October 25, 2012

Europe Market Review: Russia will not restrict grain exports
An eFeedLink Exclusive 
By Steven Wheatley
Russian President Vladimir Putin has categorically ruled that there are no on-going talks about Russia imposing export restrictions on grains, despite months of speculation and concerns over rising grain prices.
However, it appears that senior government officials are still at odds over Moscow's grain export policy, following the country's lowest wheat crop harvest in nearly a decade due to severe drought. Russia is one of the world's largest wheat exporters and plays a crucial role in supplying food-deficit countries of the Middle East and North Africa, yet has experienced the country's lowest wheat harvest since 2003-04.

In 2010, Russia shook world markets when it imposed a year-long ban on grain exports in the wake of severe drought which destroyed a third of its crops. The embargo caused grain prices to soar worldwide and many feared that the Kremlin would follow similar tactics after hot and dry weather decimated this year's Russian cereal crops. However, President Putin has told ministers that there would be no discussion regarding an export ban. 

The comments by the Russian premier come shortly after Deputy Economy Minister Andrei Klepach stated that, while Russia will not impose any limits on grain exports this year, some restrictions may be imposed in 2013, if wheat exports continue on a large scale. Klepach's comments indicate that the Kremlin has yet to agree on an official position, despite both President Putin and Deputy Prime Minister Arkady Dvorkovich firmly ruling out any tariffs or bans.

Global wheat and corn prices have been sent into overdrive as Russia's cereal harvest has been slashed by a quarter at the same time as the United States experienced its worst harvest in more than fifty years.  This month, Russian wheat exports have slowed down significantly after prices in the country's major export terminal in the Black Sea, in the port of Novorossiysk, increased to a 20-year high.

During the last four months, Russian wheat export prices have risen nearly 40% and are US$15-20 per tonne higher than prices worldwide. The recent speculation about a possible repeat of a grain export ban, and the drought in the United States, are two of the main factors behind a surge in wheat prices.

Speaking at the Reuters Russia Investment Summit, Deputy Prime Minister Arkady Dvorkovich denied any possibility of export restrictions. Dvorkovich, who is also responsible for the agriculture sector, added that Russia's government policies have changed since the "brutal" wheat export ban was imposed in 2010.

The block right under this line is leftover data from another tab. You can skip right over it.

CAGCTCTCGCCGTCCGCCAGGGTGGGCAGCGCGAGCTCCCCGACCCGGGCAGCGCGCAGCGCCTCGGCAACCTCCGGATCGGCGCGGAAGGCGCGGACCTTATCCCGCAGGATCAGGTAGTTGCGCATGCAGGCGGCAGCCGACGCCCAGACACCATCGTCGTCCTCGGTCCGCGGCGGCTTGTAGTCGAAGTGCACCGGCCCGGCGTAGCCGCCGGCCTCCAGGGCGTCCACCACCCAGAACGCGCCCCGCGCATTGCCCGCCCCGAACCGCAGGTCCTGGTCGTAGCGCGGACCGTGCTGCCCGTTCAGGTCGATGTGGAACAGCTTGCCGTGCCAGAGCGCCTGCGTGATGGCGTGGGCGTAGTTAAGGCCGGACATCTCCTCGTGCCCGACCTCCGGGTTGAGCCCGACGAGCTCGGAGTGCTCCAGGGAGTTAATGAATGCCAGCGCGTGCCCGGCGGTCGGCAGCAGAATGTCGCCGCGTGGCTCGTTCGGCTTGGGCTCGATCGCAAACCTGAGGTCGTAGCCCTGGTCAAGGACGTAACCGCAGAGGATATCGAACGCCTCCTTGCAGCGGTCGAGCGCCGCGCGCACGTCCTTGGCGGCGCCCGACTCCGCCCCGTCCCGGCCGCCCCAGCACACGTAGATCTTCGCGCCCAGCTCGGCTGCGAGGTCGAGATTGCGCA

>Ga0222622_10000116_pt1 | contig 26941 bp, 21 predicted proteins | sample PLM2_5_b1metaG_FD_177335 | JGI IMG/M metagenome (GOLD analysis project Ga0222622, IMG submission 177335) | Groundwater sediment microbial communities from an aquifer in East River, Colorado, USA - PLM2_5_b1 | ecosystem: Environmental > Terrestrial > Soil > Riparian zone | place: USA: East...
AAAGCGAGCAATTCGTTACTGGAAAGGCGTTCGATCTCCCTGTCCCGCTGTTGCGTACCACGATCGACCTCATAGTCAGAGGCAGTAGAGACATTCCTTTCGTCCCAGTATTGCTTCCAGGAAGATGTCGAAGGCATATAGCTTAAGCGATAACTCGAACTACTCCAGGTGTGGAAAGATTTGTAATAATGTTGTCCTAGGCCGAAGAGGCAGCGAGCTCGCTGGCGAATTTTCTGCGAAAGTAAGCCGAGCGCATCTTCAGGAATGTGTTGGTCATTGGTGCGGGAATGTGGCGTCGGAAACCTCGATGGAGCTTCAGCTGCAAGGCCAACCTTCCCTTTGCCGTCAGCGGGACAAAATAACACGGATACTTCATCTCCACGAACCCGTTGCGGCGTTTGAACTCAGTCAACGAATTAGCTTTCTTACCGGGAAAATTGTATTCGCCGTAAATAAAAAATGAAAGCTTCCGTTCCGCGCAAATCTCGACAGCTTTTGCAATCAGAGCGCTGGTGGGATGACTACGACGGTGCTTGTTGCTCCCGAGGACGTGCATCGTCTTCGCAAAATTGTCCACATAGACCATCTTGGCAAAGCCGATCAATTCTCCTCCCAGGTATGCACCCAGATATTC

"You can trust or not trust, you can ask questions, but we will not impose any export restrictions. It is the same as saying 'Are we going to change our roubles into a different currency because we did it in 1991?'".

Dvorkovich also said that he expects to see Russia's 2012/13 grain exportable surplus at 10-12 million tonnes - of which 7 million tonnes have already been shipped - down from the 27 million tonnes produced last year. Despite this year's harvest being decimated by the hot and dry weather, Russian sources are optimistic that this winter's wheat sowing season will be successful and the Russian Grain Union has stated that its target for the 2013/4 harvest will be no less than 50 million tonnes, 10 million tonnes more than last year.

Speaking during a grains conference in Sharm el-Sheikh, Egypt, President of the Russian Grain Union Arkady Zlochevsky said: "We have successfully made the winter sowing of wheat in Russia so that we hope there will be much more harvest next year than this year."

"This year we have about 40 million tonnes of wheat. We hope that next season it will not be less than 50-55 million tonnes

Russian officials have said that this year's drought was not as devastating as that of 2010, yet overall wheat and cereal yields are significantly lower than that of 2010/2011. Deputy Prime Minister Arkady Dvorkovich has stated that Russia has already harvested 68 million tonnes and is looking to consolidate this year's drought-damaged harvest to 72-73 million tonnes, down from 90 million tonnes last year. 

A recent report from the Russian agriculture ministry showed that, as a result of this year's drought, the country's total loss of land for crops was 5.95 million hectares and affected 9,815 households. Current figures indicate that the damage to the regions most affected is estimated at 45.3 billion roubles (US$14.5 billion).

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